There will be cases where we need to download various packages from internet. in most of these cases the YUM repository will be hosted on a web server. In this article we will see how we can Host a YUM repository on a Apache web server.

1) Create a location mkdir /var/www/html/myrepo. The location /var/www/html is the Apache Document root and this is available in Apache configuration file httpd.conf. If you are going for a new location make the necessary changes

2) Copy some of the packages to the location and run the createrepo command

[root@vx111a test]# createrepo /var/www/html/myrepo
Spawning worker 0 with 1 pkgs
Spawning worker 1 with 0 pkgs
Spawning worker 2 with 0 pkgs
Spawning worker 3 with 0 pkgs
Spawning worker 4 with 0 pkgs
Spawning worker 5 with 0 pkgs
Spawning worker 6 with 0 pkgs
Spawning worker 7 with 0 pkgs
Workers Finished
Saving Primary metadata
Saving file lists metadata
Saving other metadata
Generating sqlite DBs
Sqlite DBs complete

Once the createrepo is done, we can see a repodata directory in the same /var/www/html/myrepo

[root@vx111a myrepo]# ll
drwxr-xr-x. 2 root root    4096 Jul 17 18:52 repodata
-rw-r--r--. 1 root root 2489408 Jul 17 18:51 zsh-5.0.2-7.el7.x86_64.rpm

3) Once the repodata is created we need to set the permissions on the location as

chmod o+r /var/www/html/myrepo -R
chcon -R httpd_sys_content_t /var/www/html/myrepo

The above last command need to execute only if Selinux is in enforcing mode

4) Once the above steps are done we need to configure the repo file for the client location in /etc/yum.repos.d/myrepo.repo as
[myrepo]
name=my custom repo
baseurl=http://apacheserver/myrepo
enabled=1
gpgcheck=0
5) We can also access the apache server where we can download the packages too.

Hope this helps, More to come
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Apache - mod_proxy_ajp

There are many other modules available in Apache which can connect to the back end servers like Tomcat. mod_proxy_ajp is on such Apache module. mod_proxy_ajp which can be used to forward a client HTTP request to an internal Tomcat application server using the AJP protocol. HTTP protocol uses a plain text format for communications. The plain text format where actual words make up the message can create a Overhead of traffic. AJP takes care of this by converting these messages into binary code thus reducing the amount of space taken by each message.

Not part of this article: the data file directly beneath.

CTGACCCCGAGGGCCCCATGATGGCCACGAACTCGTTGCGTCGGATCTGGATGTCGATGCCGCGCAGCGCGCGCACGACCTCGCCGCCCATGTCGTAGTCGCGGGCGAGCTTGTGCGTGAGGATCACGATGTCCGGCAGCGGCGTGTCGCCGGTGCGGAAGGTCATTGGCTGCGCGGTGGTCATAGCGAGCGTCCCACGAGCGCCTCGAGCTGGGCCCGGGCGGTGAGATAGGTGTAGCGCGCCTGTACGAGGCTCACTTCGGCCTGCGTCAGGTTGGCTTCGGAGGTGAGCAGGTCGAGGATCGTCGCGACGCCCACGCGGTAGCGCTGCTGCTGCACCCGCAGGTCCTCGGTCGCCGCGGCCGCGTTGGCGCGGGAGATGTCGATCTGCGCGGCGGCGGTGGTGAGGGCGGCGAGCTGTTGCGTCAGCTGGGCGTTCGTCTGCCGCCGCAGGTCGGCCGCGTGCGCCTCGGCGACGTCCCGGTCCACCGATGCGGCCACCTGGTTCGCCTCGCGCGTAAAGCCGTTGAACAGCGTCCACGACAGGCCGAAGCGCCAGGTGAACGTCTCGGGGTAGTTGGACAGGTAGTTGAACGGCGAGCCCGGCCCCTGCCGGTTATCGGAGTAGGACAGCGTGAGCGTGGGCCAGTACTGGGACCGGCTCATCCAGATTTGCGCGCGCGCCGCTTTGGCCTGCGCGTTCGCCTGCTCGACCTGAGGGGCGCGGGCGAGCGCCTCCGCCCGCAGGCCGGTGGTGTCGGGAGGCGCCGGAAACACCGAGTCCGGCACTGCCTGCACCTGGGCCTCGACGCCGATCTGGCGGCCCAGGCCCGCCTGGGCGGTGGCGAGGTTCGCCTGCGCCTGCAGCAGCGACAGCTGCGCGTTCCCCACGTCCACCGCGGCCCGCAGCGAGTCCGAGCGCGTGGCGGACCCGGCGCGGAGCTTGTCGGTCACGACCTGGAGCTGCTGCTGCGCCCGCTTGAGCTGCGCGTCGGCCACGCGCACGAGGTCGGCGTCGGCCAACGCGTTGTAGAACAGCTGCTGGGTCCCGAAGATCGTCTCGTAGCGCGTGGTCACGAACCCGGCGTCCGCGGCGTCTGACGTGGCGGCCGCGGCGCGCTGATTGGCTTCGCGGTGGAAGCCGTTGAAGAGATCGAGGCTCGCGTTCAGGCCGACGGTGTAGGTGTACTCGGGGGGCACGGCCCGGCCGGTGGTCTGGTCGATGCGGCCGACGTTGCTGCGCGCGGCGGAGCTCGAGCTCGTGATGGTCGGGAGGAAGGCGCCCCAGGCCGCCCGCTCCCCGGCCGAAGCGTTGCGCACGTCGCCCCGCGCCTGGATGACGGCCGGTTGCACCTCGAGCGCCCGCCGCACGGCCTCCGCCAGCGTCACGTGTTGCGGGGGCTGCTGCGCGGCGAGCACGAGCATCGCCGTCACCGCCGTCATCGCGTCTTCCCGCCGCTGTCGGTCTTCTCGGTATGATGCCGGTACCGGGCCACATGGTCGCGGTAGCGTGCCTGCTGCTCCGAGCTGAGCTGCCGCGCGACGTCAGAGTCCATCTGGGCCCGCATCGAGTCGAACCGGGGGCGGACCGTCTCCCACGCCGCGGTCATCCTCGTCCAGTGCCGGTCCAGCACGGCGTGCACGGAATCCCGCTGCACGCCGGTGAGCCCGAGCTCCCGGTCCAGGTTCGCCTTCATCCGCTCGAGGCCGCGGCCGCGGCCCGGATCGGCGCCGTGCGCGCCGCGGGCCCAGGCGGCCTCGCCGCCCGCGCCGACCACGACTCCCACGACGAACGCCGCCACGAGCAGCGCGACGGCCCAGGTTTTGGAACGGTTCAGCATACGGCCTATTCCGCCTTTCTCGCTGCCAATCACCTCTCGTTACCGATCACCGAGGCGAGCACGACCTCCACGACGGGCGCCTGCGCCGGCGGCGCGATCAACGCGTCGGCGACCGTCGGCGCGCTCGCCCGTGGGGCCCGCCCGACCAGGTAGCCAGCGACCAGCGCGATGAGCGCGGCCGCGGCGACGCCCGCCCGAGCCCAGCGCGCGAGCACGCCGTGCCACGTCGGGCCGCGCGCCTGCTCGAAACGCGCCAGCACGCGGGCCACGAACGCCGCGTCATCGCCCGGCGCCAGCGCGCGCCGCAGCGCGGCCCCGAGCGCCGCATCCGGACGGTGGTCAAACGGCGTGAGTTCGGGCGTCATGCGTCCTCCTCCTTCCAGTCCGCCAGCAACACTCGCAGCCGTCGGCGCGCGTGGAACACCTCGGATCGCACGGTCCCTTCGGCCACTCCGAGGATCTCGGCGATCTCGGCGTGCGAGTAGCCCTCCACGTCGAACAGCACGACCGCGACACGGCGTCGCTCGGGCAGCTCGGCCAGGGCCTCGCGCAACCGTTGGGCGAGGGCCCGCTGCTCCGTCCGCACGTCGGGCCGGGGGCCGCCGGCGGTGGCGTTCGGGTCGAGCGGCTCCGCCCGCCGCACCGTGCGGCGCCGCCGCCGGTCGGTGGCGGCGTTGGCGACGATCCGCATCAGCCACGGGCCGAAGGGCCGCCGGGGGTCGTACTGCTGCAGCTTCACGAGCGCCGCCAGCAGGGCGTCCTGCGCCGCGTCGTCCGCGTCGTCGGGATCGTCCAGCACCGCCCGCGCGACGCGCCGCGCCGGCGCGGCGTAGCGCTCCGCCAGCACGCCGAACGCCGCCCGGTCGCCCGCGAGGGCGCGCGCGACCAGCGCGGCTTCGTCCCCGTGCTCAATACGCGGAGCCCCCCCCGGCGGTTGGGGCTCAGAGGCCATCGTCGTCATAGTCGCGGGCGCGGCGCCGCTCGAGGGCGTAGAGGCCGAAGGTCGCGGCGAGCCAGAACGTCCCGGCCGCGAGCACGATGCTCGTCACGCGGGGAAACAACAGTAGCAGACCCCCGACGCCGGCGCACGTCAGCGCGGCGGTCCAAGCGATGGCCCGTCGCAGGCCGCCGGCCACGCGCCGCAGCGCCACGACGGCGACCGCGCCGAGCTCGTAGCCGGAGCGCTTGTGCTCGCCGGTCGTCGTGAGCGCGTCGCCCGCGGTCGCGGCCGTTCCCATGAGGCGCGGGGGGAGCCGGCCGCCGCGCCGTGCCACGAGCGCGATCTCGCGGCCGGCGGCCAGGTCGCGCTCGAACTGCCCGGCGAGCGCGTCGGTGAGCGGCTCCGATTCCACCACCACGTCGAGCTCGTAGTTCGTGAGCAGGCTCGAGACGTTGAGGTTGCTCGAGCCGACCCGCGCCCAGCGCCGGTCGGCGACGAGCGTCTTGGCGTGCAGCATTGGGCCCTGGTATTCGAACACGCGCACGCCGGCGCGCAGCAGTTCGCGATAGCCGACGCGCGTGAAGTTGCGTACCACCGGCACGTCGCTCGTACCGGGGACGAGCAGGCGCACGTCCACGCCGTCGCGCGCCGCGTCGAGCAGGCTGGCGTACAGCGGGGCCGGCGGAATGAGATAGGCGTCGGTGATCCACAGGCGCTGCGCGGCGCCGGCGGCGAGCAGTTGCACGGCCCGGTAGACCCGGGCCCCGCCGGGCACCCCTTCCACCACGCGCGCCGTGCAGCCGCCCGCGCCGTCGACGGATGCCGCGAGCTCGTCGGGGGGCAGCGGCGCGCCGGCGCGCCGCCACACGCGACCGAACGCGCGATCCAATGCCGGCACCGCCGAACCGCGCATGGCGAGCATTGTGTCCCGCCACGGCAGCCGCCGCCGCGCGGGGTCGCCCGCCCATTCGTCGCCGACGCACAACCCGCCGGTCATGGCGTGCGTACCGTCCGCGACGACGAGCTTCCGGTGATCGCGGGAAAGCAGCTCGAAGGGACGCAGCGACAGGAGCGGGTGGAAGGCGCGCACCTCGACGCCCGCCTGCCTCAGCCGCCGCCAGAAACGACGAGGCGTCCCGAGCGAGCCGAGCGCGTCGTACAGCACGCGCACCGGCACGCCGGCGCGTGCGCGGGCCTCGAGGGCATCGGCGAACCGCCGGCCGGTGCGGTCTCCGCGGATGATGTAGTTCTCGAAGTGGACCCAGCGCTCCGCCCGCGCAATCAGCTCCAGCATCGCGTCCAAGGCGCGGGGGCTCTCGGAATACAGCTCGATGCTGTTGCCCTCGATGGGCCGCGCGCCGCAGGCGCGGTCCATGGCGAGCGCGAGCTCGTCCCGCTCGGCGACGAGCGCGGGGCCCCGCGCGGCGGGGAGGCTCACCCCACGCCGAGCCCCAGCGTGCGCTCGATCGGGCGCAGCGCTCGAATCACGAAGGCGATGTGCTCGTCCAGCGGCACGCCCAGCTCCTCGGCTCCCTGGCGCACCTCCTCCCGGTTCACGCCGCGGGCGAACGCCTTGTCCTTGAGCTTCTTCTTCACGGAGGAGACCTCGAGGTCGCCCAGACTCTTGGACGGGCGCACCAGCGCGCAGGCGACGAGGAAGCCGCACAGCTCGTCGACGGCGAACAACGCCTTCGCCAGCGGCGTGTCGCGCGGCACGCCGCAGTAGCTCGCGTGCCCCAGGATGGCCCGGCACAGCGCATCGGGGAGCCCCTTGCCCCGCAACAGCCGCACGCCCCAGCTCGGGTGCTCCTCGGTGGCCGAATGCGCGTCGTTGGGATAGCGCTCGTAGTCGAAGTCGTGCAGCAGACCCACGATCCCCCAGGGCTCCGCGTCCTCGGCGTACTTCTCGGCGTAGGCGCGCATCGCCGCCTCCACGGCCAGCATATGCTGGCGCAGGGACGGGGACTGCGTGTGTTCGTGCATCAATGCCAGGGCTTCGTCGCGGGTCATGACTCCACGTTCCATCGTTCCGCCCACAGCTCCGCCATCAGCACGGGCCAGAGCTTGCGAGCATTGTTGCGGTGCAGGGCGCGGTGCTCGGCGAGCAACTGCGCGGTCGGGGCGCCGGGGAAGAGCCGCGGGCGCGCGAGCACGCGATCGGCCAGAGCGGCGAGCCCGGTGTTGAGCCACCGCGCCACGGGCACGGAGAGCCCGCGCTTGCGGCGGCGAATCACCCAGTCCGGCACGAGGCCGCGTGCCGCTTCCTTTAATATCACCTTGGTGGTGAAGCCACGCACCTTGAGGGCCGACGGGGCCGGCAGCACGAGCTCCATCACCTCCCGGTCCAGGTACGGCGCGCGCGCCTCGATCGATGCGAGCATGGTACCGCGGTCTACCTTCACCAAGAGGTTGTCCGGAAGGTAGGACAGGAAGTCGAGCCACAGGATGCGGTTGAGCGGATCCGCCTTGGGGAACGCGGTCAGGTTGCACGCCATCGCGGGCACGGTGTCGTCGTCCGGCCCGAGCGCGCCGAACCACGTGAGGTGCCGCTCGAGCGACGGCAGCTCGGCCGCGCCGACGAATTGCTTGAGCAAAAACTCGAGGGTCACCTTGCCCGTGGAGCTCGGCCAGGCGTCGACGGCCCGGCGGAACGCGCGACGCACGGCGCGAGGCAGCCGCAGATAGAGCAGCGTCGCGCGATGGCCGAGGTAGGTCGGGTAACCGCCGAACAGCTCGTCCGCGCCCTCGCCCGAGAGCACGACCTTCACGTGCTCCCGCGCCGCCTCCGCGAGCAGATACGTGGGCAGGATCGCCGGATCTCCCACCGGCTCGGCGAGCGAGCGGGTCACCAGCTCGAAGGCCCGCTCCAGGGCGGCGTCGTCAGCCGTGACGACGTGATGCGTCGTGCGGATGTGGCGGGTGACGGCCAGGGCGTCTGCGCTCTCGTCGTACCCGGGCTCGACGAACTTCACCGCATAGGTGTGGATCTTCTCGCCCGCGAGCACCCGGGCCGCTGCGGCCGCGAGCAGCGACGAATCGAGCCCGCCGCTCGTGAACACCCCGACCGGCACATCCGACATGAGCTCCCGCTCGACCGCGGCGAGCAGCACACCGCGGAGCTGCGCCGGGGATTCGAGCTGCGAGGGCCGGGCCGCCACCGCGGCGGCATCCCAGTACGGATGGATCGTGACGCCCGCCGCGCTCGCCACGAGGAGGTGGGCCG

AJP or Apache JServ Protocol, is an optimized binary version of HTTP that is typically used to allow Tomcat to communicate with an Apache web server. So it is always better to use AJP protocol in communication between Apache and back end servers

Now the mpd_proxy_ajp module is used to reverse proxy to a back-end application server (e.g. Apache Tomcat) using the AJP13 protocol. The usage is similar to an HTTP reverse proxy, but uses the ajp:// prefix:

For this module to work we need another modules to be loaded into Apache which is mod_proxy. It provides support for the Apache JServ Protocol version 1.3 (hereafter AJP13).Thus, in order to get the ability of handling AJP13 protocol, mod_proxy and mod_proxy_ajp have to be present in the server.

In this article we will see how we can configure mod_prox_ajp module in Apache for 2 tomcat server running back end. Now here is the basic Virtual Host configuration done on my Apache server

LoadModule  mod_proxy_ajp  modules/mod_proxy_ajp.so

<VirtualHost myproject.local:8980>

    DocumentRoot /var/www/virtual/www.sam1.com/html/
    ServerName myproject.local
    ErrorLog logs/dummy-www.sam1.com-8280-error_log
    CustomLog logs/dummy-www.sam1.com-8280-access_log common

    <Directory "/var/www/virtual/www.sam1.com/html/">
        Options None
        Options -Indexes +FollowSymLinks +MultiViews
        AllowOverride All
        Require all granted
        Allow from all
    </Directory>

     ProxyRequests On
     <Proxy *>
          Order deny,allow
          Allow from all
     </Proxy>

     ProxyPass           /app   ajp://172.16.202.95:18019/myApp/index.jsp
     ProxyPassReverse    /app   ajp://172.16.202.95:18019/myApp/index.jsp

     ProxyPass           /app   ajp://172.16.202.96:18020/myApp/index.jsp
     ProxyPassReverse    /app   ajp://172.16.202.96:18020/myApp/index.jsp

</VirtualHost>

The most important lines in the above configuration are,

ProxyPass           /app   ajp://172.16.202.95:18019/myApp/index.jsp
ProxyPassReverse    /app   ajp://172.16.202.95:18019/myApp/index.jsp

ProxyPass           /app   ajp://172.16.202.96:18020/myApp/index.jsp
ProxyPassReverse    /app   ajp://172.16.202.96:18020/myApp/index.jsp

The proxy pass element sends the request back to the application myApp/index.jsp which is running on the tomcat server running on 172.16.202.95:18019. So when ever we access the Apache Host URL with adding /app we hit the application running in the tomcat server . One more important thing in this case is that we need to configure the AJP protocol in the tomcat-server/conf/server.xml file.

Make sure you change the details in 172.16.202.95:18019. The The ProxyPassReverse is used to change the headers sent by the app  to Apache, before Apache sends it the browser. This element is used to modify headers before sending the response back to the browser.

In the above configuration we have the same application deployed in 2 tomcat servers running on different ips and ports. The application in any one of the tomcat servers will be accessed when we use to access them using http://myproject.local:8980/app.

Hope this helps, More to Come.